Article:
"this is not a bad dick pic, but it suffers from some classic mistakes. the first is that you’ve gone for basically a full-tilt bird’s eye view, which makes me feel like i’m you and i’m looking down on my own dick. the second is that the lighting/flash is highlighting the head of your dick in a slightly alarming, “whoah there” way, and your dick pic, like most dick pics, would benefit from some softer lighting." [NSFW]
Critiquing your dick pics with love
, where "the size of your dick is not determinative of your ability to take a good dick pic, and i will never grade you down on the basis of your size."
posted by youarenothere
on Sep 27, 2013 -
Bryan Adams, the photographer.
Most people know Bryan Adams as the Heartland Rocker from Canada who scored hit after ubiquitous hit in the meat-and-potatoes rock and pop-rock mold in the 1980s and early '90s, a la "Summer of '69
" and "Everything I Do (I Do It For You.
" Comparatively few, however, know about his second career, as a successful editorial and advertising photographer who has work published in Vogue, Esquire, Harper's Bazaar and many other glossy magazines, and shown in exhibits in worldwide. [more inside]
posted by raysmj
on Jun 22, 2013 -
The George Eastman House
is producing a series of nicely produced videos, each about 10 minutes long, demonstrating every major technological development in photographic process
with guidance from historians, curators, and artists and illustrated by objects from their collection. There are more to come, but you can start now with The Dageurrotype
, The Collodion Process
, The Albumen Print
, The Woodburytype
, The Platium Print
, and The Gelatin Silver Print
posted by Miko
on May 5, 2013 -
The Lady of Orda Cave
Two-time world champion free diver Natalia Avseenko ventures deep into Ordynskaya Cave in Perm, Russia, one of the longest and biggest underwater gypsum caves in the world. She dressed as the mythical Lady of the Cave, a spirit who protects divers inside the “natural cathedral”. Orda Cave previously
posted by apricot
on Jan 28, 2013 -
(also known as light drawing
or light graffiti) is a photographic technique in which exposures are made usually at night or in a darkened room by moving a hand-held light source or by moving the camera. In many cases the light source itself does not have to appear in the image. The term light painting also encompasses images lit from outside the frame with hand-held light sources. The first known photographer to use this technique was Man Ray in his series "Space Writing"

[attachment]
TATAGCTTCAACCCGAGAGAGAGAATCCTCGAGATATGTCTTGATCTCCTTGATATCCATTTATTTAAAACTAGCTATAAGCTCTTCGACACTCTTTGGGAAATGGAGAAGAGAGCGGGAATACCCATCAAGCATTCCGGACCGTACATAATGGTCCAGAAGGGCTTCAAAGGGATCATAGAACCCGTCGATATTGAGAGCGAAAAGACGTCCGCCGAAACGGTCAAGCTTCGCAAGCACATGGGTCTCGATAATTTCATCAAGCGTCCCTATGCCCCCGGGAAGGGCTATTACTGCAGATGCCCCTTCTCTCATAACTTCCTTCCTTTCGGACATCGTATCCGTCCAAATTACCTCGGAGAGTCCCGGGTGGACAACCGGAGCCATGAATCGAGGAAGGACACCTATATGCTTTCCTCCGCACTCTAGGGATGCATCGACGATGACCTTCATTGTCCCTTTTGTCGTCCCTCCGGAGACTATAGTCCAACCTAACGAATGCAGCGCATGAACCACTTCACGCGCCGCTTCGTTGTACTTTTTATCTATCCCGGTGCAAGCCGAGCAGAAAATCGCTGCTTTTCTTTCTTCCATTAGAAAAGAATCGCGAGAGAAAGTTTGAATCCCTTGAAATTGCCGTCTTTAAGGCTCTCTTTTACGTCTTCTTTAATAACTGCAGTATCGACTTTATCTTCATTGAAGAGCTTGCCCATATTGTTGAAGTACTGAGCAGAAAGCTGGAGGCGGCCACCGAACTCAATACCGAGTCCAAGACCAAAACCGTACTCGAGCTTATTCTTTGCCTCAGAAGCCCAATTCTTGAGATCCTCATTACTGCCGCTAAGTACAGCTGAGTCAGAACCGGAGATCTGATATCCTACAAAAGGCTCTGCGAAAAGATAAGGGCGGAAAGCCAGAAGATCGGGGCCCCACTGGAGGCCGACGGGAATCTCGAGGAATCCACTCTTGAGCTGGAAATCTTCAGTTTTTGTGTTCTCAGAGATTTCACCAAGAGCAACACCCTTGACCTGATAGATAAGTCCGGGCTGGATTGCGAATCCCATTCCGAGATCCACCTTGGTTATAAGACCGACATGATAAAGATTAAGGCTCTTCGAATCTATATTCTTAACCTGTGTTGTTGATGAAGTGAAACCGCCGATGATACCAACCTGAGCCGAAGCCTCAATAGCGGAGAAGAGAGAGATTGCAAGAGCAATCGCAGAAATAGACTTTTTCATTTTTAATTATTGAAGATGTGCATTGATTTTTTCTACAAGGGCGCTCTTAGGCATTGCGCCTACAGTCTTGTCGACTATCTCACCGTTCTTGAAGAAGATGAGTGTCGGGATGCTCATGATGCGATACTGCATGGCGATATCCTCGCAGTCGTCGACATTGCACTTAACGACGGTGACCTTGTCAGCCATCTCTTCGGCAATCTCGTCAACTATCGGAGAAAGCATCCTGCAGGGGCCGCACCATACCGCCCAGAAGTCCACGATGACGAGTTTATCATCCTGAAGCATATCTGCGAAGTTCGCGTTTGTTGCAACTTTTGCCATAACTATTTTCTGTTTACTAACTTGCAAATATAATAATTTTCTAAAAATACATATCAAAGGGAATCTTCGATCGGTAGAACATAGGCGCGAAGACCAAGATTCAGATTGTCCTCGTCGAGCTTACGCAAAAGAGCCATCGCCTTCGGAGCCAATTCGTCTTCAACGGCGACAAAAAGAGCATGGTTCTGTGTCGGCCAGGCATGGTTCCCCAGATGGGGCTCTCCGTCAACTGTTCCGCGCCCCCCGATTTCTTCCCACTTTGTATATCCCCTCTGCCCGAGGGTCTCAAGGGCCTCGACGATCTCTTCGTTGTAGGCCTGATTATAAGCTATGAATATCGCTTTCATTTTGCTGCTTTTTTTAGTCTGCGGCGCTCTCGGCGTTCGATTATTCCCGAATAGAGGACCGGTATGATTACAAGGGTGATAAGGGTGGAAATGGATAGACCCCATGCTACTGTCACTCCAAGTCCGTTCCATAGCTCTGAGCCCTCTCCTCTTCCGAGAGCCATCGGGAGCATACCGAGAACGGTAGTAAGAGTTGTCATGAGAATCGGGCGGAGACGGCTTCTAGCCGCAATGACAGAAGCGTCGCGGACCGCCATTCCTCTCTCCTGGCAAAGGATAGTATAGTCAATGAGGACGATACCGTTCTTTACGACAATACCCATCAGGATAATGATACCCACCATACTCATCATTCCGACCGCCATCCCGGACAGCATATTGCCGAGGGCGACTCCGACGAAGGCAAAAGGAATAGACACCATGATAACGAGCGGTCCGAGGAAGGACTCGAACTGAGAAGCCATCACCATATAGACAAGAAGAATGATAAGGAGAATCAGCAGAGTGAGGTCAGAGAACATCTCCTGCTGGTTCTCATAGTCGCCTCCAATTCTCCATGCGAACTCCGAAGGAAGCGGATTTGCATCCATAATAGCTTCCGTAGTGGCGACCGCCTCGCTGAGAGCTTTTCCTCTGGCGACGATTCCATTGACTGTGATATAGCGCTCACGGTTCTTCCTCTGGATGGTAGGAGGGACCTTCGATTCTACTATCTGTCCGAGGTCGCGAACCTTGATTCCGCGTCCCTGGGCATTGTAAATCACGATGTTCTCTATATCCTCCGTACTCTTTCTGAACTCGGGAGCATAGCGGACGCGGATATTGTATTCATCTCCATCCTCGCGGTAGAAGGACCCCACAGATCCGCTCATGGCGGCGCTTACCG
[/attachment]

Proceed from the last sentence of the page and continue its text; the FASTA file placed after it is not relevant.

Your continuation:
created in 1935. The photographer Ellen Carey discovered Man Ray's signature signed by penlight nearly 74 years after the pictures had been taken” (wiki) [more inside]
posted by growabrain
on Sep 19, 2011 -
My Life with Science, Art and Food
: "Using scientific laboratory photo equipment, I journey over the surfaces of both organic and processed foods: my own favorites and America’s over-indulgences. The closer the lens got, the more I saw food and consumers of food (all of us!) as part of a larger eco-system than mere sustenance." [more inside]
posted by bwg
on Jul 22, 2011 -
Elizabeth Eckford. Paul Cole. Lt. Colonel Robert L. Stirm. Juan Romero.
The unfamiliar names have one thing in common: because of a split second in time with a camera pointing towards them, they will always be remembered as “the person in that photograph.”
This list includes 10 such individuals, and how a single picture can change some people’s lives. [NSFW for one photo]
posted by bayani
on May 27, 2011 -
entire Flickr photostream is devoted to butterflies, because he's an "ardent butterfly lover".
posted by bwg
on Feb 7, 2011 -
Zhang Peng’s elaborate photographs have been called both "beautiful" and "disgusting". You can see some of them here
posted by chiraena
on Mar 22, 2009 -
...As he pored over the mass of texts and thumbnail photos that the eBay search engine had pulled up on that day in 2005, one strangely worded listing caught Schein’s eye. It read, “Old Snapshot Blues Guitar B.B. King???” He clicked on the link, then took in the sepia-toned image that opened on his monitor. Two young black men stared back at Schein from what seemed to be another time. They stood against a plain backdrop wearing snazzy suits, hats, and self-conscious smiles. The man on the left held a guitar stiffly against his lean frame. Neither man looked like B. B. King, but as Schein studied the figure with the guitar, noticing in particular the extraordinary length of his fingers and the way his left eye seemed narrower and out of sync with his right, it occurred to him that he had stumbled across something significant and rare... the more convinced he became that it depicted one of the most mysterious and mythologized blues artists produced by the Delta: the guitarist, singer, and songwriter whom Eric Clapton once anointed “the most important blues musician who ever lived.” That’s not B. B. King, Schein said to himself. Because it’s Robert Johnson.Searching for Robert Johnson
reveals not only what may be the third picture of Robert Johnson but a Byzantine struggle over his legacy as well.
posted by y2karl
on Oct 9, 2008 -